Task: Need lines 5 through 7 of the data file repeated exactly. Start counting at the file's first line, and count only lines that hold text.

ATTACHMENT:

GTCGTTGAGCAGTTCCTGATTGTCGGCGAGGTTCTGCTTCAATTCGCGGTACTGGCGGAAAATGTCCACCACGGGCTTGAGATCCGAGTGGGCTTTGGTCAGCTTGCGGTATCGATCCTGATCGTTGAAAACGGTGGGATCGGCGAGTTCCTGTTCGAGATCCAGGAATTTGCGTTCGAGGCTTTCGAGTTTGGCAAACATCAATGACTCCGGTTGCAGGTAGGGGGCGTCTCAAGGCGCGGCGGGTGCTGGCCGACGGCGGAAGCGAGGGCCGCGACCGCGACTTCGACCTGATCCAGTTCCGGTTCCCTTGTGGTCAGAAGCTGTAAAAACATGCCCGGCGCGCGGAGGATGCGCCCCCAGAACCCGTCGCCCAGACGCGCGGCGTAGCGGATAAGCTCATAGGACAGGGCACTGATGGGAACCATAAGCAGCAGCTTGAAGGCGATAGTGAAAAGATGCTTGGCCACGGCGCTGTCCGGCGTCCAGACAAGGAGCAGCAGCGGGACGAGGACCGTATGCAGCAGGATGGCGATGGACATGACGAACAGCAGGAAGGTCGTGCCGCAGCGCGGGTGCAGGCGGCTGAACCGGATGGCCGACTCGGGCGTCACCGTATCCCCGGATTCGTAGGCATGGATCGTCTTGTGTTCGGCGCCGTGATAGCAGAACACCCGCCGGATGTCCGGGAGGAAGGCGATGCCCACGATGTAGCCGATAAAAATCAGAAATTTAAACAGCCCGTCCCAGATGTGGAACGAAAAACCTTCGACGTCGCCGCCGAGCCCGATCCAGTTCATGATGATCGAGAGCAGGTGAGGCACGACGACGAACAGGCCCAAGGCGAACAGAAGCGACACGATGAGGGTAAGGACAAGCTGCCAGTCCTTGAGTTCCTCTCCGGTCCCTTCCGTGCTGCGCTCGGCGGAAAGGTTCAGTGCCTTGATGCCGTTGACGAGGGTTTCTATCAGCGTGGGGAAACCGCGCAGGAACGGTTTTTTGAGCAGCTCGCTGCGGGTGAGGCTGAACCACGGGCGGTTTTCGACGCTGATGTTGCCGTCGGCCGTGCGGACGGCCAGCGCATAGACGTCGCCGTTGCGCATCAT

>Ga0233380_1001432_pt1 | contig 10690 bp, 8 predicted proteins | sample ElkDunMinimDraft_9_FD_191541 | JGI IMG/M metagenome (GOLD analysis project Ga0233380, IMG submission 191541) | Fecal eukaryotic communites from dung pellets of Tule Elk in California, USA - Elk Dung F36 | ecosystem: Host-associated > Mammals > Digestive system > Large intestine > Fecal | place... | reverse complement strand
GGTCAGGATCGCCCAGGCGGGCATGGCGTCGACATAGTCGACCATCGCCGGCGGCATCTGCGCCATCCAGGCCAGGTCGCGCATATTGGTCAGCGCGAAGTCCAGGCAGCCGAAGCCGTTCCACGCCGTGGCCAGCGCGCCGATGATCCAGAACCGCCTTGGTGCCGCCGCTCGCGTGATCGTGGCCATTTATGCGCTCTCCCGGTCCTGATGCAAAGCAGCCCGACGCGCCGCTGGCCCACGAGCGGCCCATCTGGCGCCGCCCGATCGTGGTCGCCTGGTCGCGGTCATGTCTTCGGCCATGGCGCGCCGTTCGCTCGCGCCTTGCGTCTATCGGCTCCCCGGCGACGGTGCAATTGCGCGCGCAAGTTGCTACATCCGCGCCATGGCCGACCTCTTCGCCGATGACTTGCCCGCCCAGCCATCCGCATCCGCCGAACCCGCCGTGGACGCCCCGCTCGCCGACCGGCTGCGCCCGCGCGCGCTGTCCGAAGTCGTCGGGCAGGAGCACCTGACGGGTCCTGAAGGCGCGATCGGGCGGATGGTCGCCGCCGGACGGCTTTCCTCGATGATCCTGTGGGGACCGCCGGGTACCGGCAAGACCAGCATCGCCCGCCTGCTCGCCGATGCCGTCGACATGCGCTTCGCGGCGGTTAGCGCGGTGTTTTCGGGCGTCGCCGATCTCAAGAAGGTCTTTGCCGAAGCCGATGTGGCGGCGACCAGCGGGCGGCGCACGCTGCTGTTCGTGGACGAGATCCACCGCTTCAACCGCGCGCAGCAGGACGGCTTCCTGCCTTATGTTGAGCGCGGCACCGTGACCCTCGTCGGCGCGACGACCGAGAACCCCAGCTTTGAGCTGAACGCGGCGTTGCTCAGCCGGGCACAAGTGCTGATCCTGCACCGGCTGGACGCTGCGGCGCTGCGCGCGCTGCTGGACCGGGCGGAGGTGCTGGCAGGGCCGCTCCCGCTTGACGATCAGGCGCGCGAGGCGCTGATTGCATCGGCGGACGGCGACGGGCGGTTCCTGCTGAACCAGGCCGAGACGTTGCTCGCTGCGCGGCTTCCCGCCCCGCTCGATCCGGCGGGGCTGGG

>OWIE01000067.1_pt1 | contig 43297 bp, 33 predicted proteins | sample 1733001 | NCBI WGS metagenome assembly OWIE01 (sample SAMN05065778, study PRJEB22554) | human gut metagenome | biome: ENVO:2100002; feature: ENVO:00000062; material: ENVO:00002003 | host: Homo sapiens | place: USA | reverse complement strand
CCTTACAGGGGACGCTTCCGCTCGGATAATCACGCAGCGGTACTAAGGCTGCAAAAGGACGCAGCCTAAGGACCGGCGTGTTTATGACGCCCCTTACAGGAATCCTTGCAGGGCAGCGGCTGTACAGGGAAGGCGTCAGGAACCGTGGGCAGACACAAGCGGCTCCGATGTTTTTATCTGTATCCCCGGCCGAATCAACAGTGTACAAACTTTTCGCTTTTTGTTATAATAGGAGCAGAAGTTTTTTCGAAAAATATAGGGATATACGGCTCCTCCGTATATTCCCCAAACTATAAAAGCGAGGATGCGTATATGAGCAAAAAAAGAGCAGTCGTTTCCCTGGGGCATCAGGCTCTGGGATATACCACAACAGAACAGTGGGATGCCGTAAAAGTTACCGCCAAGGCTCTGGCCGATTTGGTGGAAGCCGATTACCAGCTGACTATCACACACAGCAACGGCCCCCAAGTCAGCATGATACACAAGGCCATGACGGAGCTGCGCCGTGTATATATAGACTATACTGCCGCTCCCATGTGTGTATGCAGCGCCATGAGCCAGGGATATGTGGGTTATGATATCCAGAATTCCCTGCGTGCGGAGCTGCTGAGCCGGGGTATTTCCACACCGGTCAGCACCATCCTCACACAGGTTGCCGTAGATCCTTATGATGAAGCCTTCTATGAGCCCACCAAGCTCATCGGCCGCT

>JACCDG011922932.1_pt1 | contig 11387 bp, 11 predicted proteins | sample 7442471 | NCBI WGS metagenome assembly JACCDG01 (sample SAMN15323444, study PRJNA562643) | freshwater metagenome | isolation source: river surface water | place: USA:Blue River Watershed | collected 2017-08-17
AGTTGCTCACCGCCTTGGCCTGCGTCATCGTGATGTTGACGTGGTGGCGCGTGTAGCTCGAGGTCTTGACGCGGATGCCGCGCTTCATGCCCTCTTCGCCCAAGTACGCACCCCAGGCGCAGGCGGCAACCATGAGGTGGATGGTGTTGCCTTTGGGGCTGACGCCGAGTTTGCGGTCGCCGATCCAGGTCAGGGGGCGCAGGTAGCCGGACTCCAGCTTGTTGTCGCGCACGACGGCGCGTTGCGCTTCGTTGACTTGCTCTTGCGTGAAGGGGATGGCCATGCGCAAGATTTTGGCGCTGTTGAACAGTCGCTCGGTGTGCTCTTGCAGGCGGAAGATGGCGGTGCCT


CCTTACAGGGGACGCTTCCGCTCGGATAATCACGCAGCGGTACTAAGGCTGCAAAAGGACGCAGCCTAAGGACCGGCGTGTTTATGACGCCCCTTACAGGAATCCTTGCAGGGCAGCGGCTGTACAGGGAAGGCGTCAGGAACCGTGGGCAGACACAAGCGGCTCCGATGTTTTTATCTGTATCCCCGGCCGAATCAACAGTGTACAAACTTTTCGCTTTTTGTTATAATAGGAGCAGAAGTTTTTTCGAAAAATATAGGGATATACGGCTCCTCCGTATATTCCCCAAACTATAAAAGCGAGGATGCGTATATGAGCAAAAAAAGAGCAGTCGTTTCCCTGGGGCATCAGGCTCTGGGATATACCACAACAGAACAGTGGGATGCCGTAAAAGTTACCGCCAAGGCTCTGGCCGATTTGGTGGAAGCCGATTACCAGCTGACTATCACACACAGCAACGGCCCCCAAGTCAGCATGATACACAAGGCCATGACGGAGCTGCGCCGTGTATATATAGACTATACTGCCGCTCCCATGTGTGTATGCAGCGCCATGAGCCAGGGATATGTGGGTTATGATATCCAGAATTCCCTGCGTGCGGAGCTGCTGAGCCGGGGTATTTCCACACCGGTCAGCACCATCCTCACACAGGTTGCCGTAGATCCTTATGATGAAGCCTTCTATGAGCCCACCAAGCTCATCGGCCGCT

>JACCDG011922932.1_pt1 | contig 11387 bp, 11 predicted proteins | sample 7442471 | NCBI WGS metagenome assembly JACCDG01 (sample SAMN15323444, study PRJNA562643) | freshwater metagenome | isolation source: river surface water | place: USA:Blue River Watershed | collected 2017-08-17
AGTTGCTCACCGCCTTGGCCTGCGTCATCGTGATGTTGACGTGGTGGCGCGTGTAGCTCGAGGTCTTGACGCGGATGCCGCGCTTCATGCCCTCTTCGCCCAAGTACGCACCCCAGGCGCAGGCGGCAACCATGAGGTGGATGGTGTTGCCTTTGGGGCTGACGCCGAGTTTGCGGTCGCCGATCCAGGTCAGGGGGCGCAGGTAGCCGGACTCCAGCTTGTTGTCGCGCACGACGGCGCGTTGCGCTTCGTTGACTTGCTCTTGCGTGAAGGGGATGGCCATGCGCAAGATTTTGGCGCTGTTGAACAGTCGCTCGGTGTGCTCTTGCAGGCGGAAGATGGCGGTGCCT